Caebrwyn has reported on the recent presentation of a petition by a group from Ysgol Ffwrnes in Llanelli, noting that normally members of the public, such as the elderly men and women from Llandeilo worried about their day club, are given pretty short shrift when they bring their concerns to County Hall. On this occasion, probably the only one of its kind in recent history, the petitioners were asking for something the chief executive and Executive Board are in favour of.
The issue relates to plans for a new school at Ffwrnes in Llanelli, a decision now with the minister in Cardiff, and it is politically contentious. While it seems that everyone agrees that the school needs to be re-housed, the scheme has attracted objections relating to the size of the planned new school and its location.
The controversy probably also has something to do with aborted plans for a new school at nearby Seaside. There local people disagreed with the council's plans for the siting of the school, so the council threw a tantrum and decided to give the money to Ffwrnes instead.
But back to the petition. There are very strict rules governing petitions in Carmarthenshire. Councillors may not debate them. Only the relevant member of the Executive Board may comment on them, and only if they so wish. Since 99.9% of all petitions will be critical of some aspect or other of what the council is doing, the Executive Board member's comments invariably involve defending the council's position.
Things were different in the case of Ffwrnes, where objectors have made the chief executive, Mark James, very, very angry. So this time, in the full glare of the cameras, out went the executive member responsible for Education and Children's Services, Gwynne Wooldridge, and the shaven-headed Director of Education, Robert Sully, himself.
The gruesome pair then surrounded themselves with small children and had their pictures taken, probably while some lowly official was employed peeling onions off camera.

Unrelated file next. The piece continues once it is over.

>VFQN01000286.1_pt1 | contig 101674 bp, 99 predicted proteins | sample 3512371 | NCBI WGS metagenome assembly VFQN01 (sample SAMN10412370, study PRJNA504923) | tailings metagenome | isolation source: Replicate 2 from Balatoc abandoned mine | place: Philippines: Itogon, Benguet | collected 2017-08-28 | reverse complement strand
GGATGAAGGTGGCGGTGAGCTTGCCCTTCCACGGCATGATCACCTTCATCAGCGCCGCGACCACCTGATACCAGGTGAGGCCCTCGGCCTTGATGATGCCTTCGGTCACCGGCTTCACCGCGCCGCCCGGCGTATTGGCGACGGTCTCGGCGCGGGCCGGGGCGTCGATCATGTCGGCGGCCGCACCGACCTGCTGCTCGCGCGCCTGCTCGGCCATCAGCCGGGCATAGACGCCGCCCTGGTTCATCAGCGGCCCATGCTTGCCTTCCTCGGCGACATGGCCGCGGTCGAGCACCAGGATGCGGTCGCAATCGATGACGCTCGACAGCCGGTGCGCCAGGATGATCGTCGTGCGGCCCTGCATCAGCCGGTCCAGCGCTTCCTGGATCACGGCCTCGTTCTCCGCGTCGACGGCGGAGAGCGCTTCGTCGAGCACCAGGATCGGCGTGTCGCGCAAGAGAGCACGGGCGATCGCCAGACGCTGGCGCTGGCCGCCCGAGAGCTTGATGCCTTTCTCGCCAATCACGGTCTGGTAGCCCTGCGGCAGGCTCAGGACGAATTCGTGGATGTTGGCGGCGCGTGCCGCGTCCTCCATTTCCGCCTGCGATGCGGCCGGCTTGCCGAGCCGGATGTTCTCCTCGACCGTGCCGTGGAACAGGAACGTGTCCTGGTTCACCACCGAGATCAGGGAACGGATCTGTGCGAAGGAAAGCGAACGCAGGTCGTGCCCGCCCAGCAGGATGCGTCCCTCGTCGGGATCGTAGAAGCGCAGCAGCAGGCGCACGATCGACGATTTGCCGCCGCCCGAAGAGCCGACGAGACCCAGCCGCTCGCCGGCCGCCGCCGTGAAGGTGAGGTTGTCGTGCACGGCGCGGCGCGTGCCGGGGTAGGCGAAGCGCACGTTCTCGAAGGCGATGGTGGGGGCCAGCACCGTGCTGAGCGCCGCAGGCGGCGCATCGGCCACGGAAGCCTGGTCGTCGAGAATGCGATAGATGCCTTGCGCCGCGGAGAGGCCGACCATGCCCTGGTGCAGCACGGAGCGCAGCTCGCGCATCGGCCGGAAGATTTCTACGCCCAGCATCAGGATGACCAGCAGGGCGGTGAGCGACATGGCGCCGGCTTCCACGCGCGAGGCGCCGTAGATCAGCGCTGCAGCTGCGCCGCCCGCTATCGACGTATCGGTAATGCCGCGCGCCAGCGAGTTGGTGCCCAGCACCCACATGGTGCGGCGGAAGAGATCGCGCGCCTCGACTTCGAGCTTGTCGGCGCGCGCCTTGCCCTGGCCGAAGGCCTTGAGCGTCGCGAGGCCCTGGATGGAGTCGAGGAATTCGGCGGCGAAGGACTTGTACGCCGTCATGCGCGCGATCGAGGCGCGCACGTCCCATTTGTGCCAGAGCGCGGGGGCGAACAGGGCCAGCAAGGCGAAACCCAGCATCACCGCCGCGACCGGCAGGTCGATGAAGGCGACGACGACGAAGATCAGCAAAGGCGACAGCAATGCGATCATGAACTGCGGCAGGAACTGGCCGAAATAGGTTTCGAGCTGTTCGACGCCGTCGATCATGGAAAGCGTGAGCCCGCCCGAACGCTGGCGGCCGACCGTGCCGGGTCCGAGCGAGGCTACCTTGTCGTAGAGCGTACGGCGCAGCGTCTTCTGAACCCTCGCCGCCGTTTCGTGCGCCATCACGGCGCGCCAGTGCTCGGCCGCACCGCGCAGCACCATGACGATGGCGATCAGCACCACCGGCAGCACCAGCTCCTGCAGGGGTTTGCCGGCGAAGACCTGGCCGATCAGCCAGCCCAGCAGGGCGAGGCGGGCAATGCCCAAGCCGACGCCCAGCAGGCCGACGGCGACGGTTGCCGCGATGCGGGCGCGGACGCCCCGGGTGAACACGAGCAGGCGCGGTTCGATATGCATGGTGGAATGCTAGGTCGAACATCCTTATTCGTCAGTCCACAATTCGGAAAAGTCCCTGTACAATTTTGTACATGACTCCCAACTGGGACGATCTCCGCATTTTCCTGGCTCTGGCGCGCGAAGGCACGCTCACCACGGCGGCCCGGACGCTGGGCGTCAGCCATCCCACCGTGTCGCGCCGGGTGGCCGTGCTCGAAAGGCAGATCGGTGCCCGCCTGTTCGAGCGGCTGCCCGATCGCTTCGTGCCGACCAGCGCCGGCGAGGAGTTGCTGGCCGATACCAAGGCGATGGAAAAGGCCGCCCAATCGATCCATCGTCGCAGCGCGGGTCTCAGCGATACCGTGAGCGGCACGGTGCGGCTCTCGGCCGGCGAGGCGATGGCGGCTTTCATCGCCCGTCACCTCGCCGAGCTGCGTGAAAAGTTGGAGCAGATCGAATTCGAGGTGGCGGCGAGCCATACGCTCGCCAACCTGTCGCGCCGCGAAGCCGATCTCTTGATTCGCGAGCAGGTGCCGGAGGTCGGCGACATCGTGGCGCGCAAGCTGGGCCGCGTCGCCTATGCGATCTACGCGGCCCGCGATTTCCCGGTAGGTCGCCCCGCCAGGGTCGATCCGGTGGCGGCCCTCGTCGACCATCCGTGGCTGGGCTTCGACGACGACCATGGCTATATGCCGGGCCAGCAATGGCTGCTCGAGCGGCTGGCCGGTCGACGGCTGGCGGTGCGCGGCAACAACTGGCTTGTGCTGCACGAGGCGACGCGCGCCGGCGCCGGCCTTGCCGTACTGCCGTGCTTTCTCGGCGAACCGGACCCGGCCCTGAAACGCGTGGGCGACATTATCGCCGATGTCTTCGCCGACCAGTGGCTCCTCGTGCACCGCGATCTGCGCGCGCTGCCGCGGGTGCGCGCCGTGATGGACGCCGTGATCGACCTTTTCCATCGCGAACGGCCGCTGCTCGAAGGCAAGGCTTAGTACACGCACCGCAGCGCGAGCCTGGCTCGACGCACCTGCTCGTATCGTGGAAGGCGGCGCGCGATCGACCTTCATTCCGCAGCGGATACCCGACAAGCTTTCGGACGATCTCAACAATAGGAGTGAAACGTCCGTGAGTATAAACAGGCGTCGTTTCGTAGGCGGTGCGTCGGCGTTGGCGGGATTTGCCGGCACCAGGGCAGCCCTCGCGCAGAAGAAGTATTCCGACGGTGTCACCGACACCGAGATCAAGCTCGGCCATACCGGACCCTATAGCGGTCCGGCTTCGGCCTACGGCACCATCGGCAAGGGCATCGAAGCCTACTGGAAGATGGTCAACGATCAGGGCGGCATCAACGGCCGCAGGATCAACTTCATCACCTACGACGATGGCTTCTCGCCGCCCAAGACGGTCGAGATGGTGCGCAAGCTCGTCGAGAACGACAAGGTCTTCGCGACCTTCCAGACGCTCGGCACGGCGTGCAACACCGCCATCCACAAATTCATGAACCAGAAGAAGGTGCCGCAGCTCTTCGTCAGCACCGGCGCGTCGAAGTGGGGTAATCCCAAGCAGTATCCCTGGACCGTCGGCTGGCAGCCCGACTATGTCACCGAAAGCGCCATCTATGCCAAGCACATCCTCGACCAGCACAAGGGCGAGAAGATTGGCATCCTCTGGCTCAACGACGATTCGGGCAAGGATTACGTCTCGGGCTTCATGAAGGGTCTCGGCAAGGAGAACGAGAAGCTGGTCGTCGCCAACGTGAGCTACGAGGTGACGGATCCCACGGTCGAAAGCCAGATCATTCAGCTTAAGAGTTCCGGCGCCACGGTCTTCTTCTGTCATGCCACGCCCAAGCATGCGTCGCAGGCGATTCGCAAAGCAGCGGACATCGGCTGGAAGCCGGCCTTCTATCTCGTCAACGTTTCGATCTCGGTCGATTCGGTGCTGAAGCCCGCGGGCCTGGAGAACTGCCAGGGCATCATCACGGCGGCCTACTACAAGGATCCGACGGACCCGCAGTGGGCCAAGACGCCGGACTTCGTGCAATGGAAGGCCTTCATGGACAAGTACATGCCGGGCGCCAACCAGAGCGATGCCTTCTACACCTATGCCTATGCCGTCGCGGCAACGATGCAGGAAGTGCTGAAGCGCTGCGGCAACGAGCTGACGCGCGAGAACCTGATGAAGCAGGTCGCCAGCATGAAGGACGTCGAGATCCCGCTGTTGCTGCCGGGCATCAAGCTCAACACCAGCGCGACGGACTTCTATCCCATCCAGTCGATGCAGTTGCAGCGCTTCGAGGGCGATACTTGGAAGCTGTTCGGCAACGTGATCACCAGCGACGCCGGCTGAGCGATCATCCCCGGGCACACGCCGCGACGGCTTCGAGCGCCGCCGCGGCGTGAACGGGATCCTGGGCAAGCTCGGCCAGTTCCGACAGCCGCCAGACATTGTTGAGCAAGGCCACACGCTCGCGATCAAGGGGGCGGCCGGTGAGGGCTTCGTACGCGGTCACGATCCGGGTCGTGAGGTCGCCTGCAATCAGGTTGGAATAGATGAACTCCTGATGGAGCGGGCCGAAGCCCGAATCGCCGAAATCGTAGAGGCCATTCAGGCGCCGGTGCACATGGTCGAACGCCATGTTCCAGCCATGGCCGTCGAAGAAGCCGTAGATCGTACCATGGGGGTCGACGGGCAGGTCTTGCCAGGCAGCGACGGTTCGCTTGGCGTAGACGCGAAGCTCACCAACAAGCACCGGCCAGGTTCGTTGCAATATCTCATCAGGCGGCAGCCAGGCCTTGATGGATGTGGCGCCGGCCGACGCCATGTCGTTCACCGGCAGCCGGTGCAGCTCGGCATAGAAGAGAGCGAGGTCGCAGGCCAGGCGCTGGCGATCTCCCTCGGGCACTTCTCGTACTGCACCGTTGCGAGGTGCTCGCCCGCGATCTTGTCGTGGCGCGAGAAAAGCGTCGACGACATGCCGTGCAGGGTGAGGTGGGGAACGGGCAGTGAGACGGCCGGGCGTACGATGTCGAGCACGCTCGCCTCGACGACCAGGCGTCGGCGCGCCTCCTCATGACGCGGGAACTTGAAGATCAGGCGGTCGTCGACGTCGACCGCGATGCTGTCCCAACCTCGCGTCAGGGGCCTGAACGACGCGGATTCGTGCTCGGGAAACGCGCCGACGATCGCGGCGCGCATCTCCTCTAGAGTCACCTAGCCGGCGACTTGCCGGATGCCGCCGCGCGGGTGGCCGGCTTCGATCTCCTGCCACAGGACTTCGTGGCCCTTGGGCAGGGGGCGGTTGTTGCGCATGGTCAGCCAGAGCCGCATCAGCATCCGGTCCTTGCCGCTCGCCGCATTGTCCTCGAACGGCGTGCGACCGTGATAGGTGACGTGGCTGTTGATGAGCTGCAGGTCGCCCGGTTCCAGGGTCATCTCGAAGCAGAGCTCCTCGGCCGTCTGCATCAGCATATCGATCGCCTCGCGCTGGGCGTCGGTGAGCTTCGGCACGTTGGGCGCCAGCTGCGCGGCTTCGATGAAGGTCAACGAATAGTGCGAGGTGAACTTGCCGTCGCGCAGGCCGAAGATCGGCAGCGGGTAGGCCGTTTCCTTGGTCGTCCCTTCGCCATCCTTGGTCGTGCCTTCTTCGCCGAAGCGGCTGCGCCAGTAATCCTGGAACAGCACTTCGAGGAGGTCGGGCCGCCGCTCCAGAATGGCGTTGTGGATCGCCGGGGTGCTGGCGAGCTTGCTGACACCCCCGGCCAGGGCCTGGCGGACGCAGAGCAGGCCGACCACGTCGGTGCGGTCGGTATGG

This is only the latest example of the increasingly blatant politicisation of the council's officers. Mr Sully has previously gone into print to attack parents, school governors and others who have submitted objections in statutory consultations, so this latest photo opportunity should not come as a surprise.
We should also recall that the chief executive used one of the many special loopholes he has built into the council's constitution to appoint Mr Sully on an interim basis rather than seek approval for this senior appointment from the elected councillors, some of whom were surprised to see the appointment of a man with no previous experience in education to the top job.
A few weeks ago we had the bizarre case of an electioneering press release issued by the ruling Independent/Labour group attacking the opposition Plaid Cymru over the issue of budget cuts. The press release, which the chief executive found to be a completely acceptable use of the council's press office, was withdrawn for unexplained reasons on the day of its publication. On previous occasions, the press office has been used to mount attacks on other political opponents, including a notorious case involving Helen Mary Jones, then Assembly Member for Llanelli.
Towards the end of last year, the chief executive informed councillors that he had used his powers once again to extend the sick leave of a councillor from the ruling coalition. The constitution states that councillors who do not attend a council meeting for six months forfeit their membership. At the chief executive's discretion, leave of absence may be granted for further periods of six months.
Apart from leaving electors unrepresented for periods of a year or more, this is quite a useful tactical device to prevent elections from being called. On the most recent occasion, the chief executive noted that his decision to grant a further leave of absence to a member of the ruling coalition meant that no election would be necessary until after the date of the council elections in May. The sub-text seemed to be that any opposition hopes of making further inroads into the coalition's fragile majority were, well, hopeless. As for the public left without a voice in the council for a year plus, well sod 'em.
Also within the last few days we have had the extraordinary spectacle of council leader Meryl Gravell's outburst against people protesting health service cutbacks ("rabble") and her moan about council employees for what she sees as their lack of hard work and dedication.
One of the really interesting bits came, however, when she said "We have 9,000 employees, Mark and I", showing anyone who doubted it just how unhealthily close the relationship between the ruling coalition and the senior officers has become.
Let's hope that at the next council meeting someone gives this dynamic duo a timely reminder that these 9,000 employees are not "Mark and Meryl's" staff, but people employed by the county council to serve the people of Carmarthenshire. And that Mark James himself is also an employee, while Meryl is a councillor from a minority political group.
In the event that the current ruling Independent/Labour coalition is turfed out in May, as it so richly deserves to be, the incoming administration will need the guts to cut the council's overmighty and partisan senior officers down to size.